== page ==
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Maine Democrats' Revenue-Sharing Bill Wins Legislative Approval
02/11/2014   Reported By: A.J. Higgins

Majority Democrats in the Maine Legislature today advanced a plan that will deliver $40 million in revenue-sharing funds to Maine cities and towns. Following the strong initial vote in the Senate, the bill is expected to be finally enacted in the House Thursday - despite pleas from Senate Republicans to defer a final vote until the end of the month. A.J. Higgins has more.

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Democrats in the House easily surpassed the veto-proof, two-thirds threshold when they approved the municipal revenue-sharing bill last week by a margin of 114-21.

When the bill reached the Senate, it was clear that nearly all of the body's 15 Republicans had decided they could no longer oppose the measure. Just before LD 1762 received preliminary approval in a 33-2 vote, Sen. Gary Plummer, a Windham Republican, seemed to sum up the collective feeling of his caucus.

"I stand before you to tell you, I surrender, you win," Plummer said. "I run up the white flag. You have given me no other choice. If I want to support revenue-sharing, I am being forced to vote for this bill."

In a strategic move two weeks ago, Democrats sparked a minor partisan dust-up when their majority members on the Appropriations Committee endorsed the revenue-sharing bill with no Republican members present. Democrats claimed that Republican members walked out of the meeting prior to vote and Republicans claimed they didn't know the vote was coming.

That set the stage for a coordinated lobbying effort by police and fire unions, education officials, the Maine Municipal Association and just about anyone concerned about rising local property taxes. Following last week's veto-proof vote in the House and several attempts to amend the bill, action moved to the Senate, where Republican Leader Michael Thibodeau of Winterport, pleaded for members to consider their votes carefully.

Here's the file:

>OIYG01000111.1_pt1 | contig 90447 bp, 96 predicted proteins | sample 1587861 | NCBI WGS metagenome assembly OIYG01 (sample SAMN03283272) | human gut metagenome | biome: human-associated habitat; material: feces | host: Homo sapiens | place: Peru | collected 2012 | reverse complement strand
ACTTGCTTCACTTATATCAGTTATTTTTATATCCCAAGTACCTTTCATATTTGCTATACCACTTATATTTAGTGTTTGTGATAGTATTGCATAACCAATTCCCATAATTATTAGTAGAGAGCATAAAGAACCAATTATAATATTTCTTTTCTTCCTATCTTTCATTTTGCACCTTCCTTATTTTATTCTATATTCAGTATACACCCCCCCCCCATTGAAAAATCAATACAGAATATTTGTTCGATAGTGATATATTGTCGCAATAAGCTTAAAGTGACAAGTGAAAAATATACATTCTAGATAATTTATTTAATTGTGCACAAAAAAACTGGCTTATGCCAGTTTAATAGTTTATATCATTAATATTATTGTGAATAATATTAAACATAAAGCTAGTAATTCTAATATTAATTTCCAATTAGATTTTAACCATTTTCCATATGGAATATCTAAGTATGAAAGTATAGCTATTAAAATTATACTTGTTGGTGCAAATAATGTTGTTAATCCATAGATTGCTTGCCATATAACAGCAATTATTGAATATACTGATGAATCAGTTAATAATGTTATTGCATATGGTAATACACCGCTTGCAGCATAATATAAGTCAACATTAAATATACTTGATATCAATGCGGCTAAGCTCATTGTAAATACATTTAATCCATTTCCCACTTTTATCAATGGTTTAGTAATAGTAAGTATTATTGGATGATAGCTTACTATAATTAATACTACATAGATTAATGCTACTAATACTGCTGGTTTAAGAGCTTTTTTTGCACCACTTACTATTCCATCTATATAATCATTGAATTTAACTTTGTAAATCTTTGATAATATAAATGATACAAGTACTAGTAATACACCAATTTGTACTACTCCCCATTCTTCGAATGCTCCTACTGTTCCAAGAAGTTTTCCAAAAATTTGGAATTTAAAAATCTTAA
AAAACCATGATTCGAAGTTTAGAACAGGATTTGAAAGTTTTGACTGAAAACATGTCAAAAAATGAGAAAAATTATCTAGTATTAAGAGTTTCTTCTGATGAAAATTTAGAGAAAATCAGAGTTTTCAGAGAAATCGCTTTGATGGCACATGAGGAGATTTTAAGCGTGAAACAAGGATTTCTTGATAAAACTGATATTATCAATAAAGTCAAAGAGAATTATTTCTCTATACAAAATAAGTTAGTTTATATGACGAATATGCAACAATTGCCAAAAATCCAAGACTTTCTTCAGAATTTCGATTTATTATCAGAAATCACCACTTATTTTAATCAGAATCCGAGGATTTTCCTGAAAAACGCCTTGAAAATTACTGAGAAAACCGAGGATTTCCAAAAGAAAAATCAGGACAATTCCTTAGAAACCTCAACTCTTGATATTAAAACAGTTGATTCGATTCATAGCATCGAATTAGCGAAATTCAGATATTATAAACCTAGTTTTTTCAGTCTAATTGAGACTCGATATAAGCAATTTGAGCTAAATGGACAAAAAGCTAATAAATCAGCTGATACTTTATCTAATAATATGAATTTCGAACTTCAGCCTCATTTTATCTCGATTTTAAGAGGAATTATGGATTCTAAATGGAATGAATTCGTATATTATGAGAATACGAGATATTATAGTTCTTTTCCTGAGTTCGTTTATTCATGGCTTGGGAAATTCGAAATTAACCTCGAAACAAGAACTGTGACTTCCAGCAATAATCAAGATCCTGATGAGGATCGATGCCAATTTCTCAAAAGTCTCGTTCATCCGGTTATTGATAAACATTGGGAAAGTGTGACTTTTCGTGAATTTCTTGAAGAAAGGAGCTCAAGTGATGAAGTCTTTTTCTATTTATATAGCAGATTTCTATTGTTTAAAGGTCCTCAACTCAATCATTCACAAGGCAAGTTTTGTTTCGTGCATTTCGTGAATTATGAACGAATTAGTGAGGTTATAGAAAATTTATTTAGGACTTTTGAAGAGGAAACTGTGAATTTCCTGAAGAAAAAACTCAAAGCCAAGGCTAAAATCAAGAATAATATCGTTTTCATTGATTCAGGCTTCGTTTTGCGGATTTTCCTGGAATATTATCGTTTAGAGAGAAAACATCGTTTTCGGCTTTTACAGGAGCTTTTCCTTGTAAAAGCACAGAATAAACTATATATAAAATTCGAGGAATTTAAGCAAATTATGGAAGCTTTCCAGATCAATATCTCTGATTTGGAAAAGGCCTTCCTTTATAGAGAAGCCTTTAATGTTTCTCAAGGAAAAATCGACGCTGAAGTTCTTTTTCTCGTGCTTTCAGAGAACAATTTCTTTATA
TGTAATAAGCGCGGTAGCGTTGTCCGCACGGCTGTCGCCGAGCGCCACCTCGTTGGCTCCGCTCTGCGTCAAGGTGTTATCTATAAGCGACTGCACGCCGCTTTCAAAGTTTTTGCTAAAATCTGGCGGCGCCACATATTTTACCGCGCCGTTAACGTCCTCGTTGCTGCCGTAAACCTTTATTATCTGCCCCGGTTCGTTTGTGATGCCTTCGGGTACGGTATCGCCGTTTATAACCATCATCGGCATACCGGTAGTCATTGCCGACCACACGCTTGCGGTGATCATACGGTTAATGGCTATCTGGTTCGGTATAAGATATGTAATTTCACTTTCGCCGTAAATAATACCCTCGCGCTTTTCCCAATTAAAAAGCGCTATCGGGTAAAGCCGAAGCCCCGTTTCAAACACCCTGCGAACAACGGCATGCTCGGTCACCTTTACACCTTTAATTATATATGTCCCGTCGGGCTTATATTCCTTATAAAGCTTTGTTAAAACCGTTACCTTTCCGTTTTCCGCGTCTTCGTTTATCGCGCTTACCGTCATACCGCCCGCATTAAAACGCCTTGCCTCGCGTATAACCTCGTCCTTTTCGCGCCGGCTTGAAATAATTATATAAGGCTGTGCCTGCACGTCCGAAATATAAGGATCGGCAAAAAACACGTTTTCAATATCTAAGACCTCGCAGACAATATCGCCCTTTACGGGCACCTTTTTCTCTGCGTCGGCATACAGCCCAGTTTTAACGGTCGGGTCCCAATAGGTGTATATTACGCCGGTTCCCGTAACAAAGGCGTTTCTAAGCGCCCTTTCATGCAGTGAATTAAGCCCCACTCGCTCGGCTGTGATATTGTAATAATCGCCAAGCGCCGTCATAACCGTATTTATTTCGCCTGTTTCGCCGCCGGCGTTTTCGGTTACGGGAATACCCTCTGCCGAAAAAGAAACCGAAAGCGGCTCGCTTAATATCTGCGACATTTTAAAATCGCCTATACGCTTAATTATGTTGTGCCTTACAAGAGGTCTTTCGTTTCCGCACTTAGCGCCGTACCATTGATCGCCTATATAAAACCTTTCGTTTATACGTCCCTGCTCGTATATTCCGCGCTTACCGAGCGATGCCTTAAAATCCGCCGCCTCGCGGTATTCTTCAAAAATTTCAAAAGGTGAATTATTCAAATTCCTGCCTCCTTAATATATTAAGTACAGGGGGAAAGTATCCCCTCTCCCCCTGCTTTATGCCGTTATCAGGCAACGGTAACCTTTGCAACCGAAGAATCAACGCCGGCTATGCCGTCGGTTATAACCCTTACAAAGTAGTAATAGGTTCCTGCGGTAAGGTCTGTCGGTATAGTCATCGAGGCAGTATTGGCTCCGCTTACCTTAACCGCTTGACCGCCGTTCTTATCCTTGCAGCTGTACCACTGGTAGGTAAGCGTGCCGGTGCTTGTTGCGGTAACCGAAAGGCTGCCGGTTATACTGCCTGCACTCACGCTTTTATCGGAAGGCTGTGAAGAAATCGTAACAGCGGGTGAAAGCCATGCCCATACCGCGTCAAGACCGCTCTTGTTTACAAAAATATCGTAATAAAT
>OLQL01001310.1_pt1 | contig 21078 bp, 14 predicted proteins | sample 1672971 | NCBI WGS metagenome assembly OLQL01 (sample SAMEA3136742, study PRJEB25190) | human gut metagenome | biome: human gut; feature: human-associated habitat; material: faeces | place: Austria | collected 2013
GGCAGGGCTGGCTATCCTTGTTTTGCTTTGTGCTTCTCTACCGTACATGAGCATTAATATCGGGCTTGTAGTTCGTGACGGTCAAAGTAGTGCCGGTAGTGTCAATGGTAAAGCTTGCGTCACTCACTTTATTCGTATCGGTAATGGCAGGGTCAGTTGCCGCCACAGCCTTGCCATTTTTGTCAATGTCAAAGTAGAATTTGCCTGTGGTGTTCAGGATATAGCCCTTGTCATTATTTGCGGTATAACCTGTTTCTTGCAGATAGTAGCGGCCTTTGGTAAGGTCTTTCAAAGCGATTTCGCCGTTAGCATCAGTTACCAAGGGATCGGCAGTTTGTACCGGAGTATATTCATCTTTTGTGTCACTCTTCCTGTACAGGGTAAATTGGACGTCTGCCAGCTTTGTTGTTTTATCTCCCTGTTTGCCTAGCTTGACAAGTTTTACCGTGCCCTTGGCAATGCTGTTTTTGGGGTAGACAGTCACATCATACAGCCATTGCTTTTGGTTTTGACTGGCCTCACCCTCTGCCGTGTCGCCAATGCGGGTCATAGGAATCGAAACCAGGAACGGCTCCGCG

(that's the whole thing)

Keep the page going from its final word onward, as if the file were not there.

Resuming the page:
"I just caution this group," Thibodeau said. "I know that the Republican caucus currently does not have a plan to close the 2014 budget. I think that's why you've heard pushback from some of our members about this. I certainly hope that the folks that have decided that this is a priority - but not only a priority, but something that needs to be fast-tracked - I hope they have a clear plan to close that 2014 budget."

Under the Democratic plan, the $40 million for revenue sharing would be covered by transferring $21 million from the state's so-called Rainy Day Fund, $4 million from an income tax reduction fund, and $15 million from new projected state revenue.

The money is not needed until the new fiscal year begins on July 1, but municipalities are already planning their upcoming budgets and want action now.

Republican Sen. Roger Katz unsuccessfully argued for his seatmates to hold off on the withdrawal from the Rainy Day Fund by supporting his amendment that would defer a decision until new revenue projections are established at the end of the month - particularly since the state must resolve several budget shortfalls before June 30.

"Why on God's green earth do we have to paint ourselves into a corner today on how to pay for it?" said Katz. "So the amendment says yes, restore revenue sharing, and no, let's not paint ourselves into that corner today. Let's leave the decision to next week, or next month or the month after, when we have all the information we need."

Portland Mayor Mike Brennan is among supporters of the Democratic plan who point out that Maine cities and towns took a $75 million revenue-sharing hit in the last state budget and are no longer willing to wait for a commitment they can get now.
"This $40 million is critical to municipalities that are trying to put together their budgets," Brennan said.

Sen. Dawn Hill, the Democratic co-chair of the Legislature's Appropriations Committee, says the lawmakers owe it to Maine's cities and towns to keep their revenue-sharing promise.

"Just like the state, the municipalities need to base their budgets on a revenue forecast," Hill said. "They need to know what's coming their way to draft their budgets. And more importantly, they're doing those budgets right now."

Contrary to published reports that Gov. Paul LePage would first veto - and then wouldn't veto - the revenue-sharing bill, his press secretary, Adrienne Bennett, says LePage will now make a decision when he has received the bill.



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